A view of the collapse site at 22nd and Market Streets from an apartment building across the street.
Emergency calls made following the deadly collapse of a Philadelphia building show the panic and chaos felt at the site moments after the four-story building's walls came crashing down onto a thrift shop.
NBC10.com obtained transcripts from 21 calls made to 911 in the seconds and minutes after 2136 Market Street collapsed on the morning of June 5. City officials previously denied NBC10 access to the calls. However, on Tuesday, the city turned over transcripts with redacted personal information following a Freedom of Information filing.
The first call for help came in to dispatchers at 10:41:39 a.m. During the conversation, the caller said the scene reminded them of the terrorist attacks of September 11, 2001.
“I think this building here that was under demolishing collapsed at 22nd and Market…it’s a tremendous amount of dust and I think you might have to send some…the ambulances over there…it looks like 9/11…unbelievable,” the caller told a Philadelphia Police operator in part.
The caller goes on to describe the sound the building made as it collapsed and the resulting aftermath.
Police 911 Operator: “You said a building collapsed?”
Caller: “Yes, I believe so. There’s a tremendous roaring out. There’s stuff all over the place. I’ll try to check it out now…I live at [redacted]”
Police 911 Operator: “Okay.”
Caller: “It’s horrible.”
Police 911 Operator: “Okay, I’m gonna…”
Caller: “They’ve been…they’ve been…yeah…you better somebody out here. I’m telling you, it looks bad.”
A second call came in at the same time, with the caller first telling a police dispatcher what occurred.
Police 911 Operator: “Did it fall on anyone?”
Caller: “I…yea there are people in the building…yea.”
The call is then transferred to a Philadelphia Fire Department dispatcher.
Fire 911 Operator: “Okay, we got somebody on the way. People are inside?”
Caller: “A lot of people, you got…I mean you gonna need a lot of people.”
In another call placed at 10:41:43 a.m., the distraught caller had trouble explaining what had happened.
“I live at [redacted] and there’s a big old accident at a place where you buy clothes. It has fallen into the building next door and it fell on top. Please hurry,” the woman said.
After a brief exchange with a police 911 dispatcher, the caller is connected to a fire department operator.
“Oh I can’t stand this,” the caller said of the collapse. “Let them be alright. Please. Oh, let them be alright.”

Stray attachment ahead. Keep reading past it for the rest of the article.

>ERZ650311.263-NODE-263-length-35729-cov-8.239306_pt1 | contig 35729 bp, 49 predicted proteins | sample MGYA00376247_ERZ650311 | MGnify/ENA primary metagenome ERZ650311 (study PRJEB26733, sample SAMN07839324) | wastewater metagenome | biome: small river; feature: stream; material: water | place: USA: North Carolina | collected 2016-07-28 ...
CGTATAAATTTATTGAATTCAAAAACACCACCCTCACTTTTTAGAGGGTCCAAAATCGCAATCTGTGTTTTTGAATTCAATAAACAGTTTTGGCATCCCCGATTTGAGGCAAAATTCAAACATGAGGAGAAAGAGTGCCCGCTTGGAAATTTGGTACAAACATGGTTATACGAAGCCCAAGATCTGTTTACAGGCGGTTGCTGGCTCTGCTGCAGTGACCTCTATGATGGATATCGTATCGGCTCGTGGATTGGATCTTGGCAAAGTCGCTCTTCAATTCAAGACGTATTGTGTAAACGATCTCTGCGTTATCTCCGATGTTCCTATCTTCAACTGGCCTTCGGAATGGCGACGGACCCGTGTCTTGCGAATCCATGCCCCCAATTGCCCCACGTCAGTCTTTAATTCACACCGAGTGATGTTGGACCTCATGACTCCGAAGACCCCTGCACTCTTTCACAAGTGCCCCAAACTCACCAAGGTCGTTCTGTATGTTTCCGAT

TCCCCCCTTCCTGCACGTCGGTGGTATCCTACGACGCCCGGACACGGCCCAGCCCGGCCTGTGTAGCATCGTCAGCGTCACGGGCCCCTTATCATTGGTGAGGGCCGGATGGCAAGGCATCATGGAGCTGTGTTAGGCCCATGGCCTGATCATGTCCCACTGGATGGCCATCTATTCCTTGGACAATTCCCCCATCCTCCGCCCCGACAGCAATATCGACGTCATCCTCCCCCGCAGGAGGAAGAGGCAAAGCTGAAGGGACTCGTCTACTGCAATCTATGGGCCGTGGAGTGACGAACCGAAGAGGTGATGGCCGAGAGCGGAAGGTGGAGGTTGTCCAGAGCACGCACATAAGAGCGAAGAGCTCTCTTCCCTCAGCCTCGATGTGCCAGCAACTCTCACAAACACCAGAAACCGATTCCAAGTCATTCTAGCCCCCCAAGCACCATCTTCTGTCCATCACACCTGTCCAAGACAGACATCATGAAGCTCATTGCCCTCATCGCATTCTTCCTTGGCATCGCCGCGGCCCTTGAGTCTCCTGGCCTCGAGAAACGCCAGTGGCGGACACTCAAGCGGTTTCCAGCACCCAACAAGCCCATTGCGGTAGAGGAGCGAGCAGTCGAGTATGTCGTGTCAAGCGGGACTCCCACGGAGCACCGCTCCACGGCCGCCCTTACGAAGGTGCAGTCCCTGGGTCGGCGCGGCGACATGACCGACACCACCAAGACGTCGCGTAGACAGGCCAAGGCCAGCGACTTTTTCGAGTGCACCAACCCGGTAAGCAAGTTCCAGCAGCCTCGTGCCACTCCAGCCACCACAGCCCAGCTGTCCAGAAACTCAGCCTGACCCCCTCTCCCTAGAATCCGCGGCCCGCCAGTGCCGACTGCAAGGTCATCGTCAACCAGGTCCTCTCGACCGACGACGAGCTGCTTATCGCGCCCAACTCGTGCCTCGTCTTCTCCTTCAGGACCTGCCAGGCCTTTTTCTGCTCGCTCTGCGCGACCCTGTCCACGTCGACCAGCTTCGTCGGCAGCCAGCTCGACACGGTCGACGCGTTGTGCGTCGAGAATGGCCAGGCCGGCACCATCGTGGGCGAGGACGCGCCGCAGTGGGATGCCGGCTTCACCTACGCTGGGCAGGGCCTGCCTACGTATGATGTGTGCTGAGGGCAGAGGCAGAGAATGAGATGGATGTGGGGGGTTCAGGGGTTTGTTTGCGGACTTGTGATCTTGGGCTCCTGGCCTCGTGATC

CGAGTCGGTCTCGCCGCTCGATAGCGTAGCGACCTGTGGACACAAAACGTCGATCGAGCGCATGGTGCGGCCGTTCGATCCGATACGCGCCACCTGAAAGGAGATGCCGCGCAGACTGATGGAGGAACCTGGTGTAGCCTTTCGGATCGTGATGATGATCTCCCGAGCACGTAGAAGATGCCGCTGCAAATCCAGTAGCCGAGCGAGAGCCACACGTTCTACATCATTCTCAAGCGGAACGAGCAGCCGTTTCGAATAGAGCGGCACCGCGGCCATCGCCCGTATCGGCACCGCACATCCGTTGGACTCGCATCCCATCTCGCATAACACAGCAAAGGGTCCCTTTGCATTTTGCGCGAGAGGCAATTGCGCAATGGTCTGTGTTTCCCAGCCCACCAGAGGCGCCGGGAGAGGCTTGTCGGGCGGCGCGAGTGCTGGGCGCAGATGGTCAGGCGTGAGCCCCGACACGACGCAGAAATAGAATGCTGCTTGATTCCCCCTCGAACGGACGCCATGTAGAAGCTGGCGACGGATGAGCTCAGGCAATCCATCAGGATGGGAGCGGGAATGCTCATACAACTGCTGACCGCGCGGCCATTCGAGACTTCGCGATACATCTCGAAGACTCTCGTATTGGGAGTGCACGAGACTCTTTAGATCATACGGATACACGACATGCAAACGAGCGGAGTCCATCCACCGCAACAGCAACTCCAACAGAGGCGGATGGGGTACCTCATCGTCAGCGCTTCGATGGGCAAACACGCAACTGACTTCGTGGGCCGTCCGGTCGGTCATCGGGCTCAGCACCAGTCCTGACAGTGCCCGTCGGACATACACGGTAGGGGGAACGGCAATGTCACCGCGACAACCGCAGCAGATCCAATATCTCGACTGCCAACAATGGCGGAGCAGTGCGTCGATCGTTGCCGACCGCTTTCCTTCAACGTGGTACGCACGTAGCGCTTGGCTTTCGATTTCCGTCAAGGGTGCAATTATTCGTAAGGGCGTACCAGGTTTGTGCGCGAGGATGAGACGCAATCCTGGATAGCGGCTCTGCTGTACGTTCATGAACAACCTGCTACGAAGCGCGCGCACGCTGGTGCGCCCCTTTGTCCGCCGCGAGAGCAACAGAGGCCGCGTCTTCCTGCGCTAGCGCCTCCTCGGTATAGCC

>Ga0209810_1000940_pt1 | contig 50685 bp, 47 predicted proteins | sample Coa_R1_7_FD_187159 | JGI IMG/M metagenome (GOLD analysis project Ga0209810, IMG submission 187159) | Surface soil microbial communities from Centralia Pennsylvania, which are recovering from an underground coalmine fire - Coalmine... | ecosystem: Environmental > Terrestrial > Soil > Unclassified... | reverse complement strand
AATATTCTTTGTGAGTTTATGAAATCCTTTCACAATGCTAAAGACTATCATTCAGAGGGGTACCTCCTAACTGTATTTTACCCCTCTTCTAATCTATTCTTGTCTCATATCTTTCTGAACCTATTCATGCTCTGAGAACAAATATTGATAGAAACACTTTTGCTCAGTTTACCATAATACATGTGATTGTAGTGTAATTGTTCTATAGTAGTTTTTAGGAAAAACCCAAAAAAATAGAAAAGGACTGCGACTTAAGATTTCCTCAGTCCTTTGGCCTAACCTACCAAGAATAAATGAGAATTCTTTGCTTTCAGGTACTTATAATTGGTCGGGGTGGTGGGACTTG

During a fifth call, which came in eight seconds later, a man tells dispatchers how witnesses jumped in to help save those trapped in the rubble.
“I don’t know, people are inside because it crushed the building next to it…so you got the construction workers running all around,” the man said.
Shortly after, the caller witnesses construction workers rescuing people.
“The construction [unreadable] is trying to pull through the rubble,” the man said. “Yes…there’s definitely people in there.”
“Holy s---,” is how a 10th caller describes the scene at 10:42:41 a.m.
Caller: “Yeah, a building just fell over on people.”
Police 911 Operator: “A whole building?"
Caller: “On people. It just fell on people. I’m out here…they’re people out here.”
Six people were killed and 13 others injured when a freestanding four-story outer wall of 2136 Market Street toppled onto the one-story Salvation Army Thrift Shop next door. Customers and employees inside the store were buried and some were sent crashing into the shop’s basement.
Crews from Griffin Campbell Construction had been demolishing the former "Hoagie City Building" when the wall, which was unbraced, crumbled.
Backhoe operator Kary R. Roberts, also known as Sean Benschop, was arrested and charged with six counts of involuntary manslaughter and 13 counts of reckless endangerment for his alleged role in the collapse. A grand jury is investigating whether additional charges should be filed against Roberts and others.
In the wake of the collapse, the city’s Department of Licenses & Inspections issued new guidelines for demolitions taking place inside the city.
Several civil lawsuits have also been filed on behalf of the victims against the demolition crew, real estate developer Richard Basciano and the Salvation Army.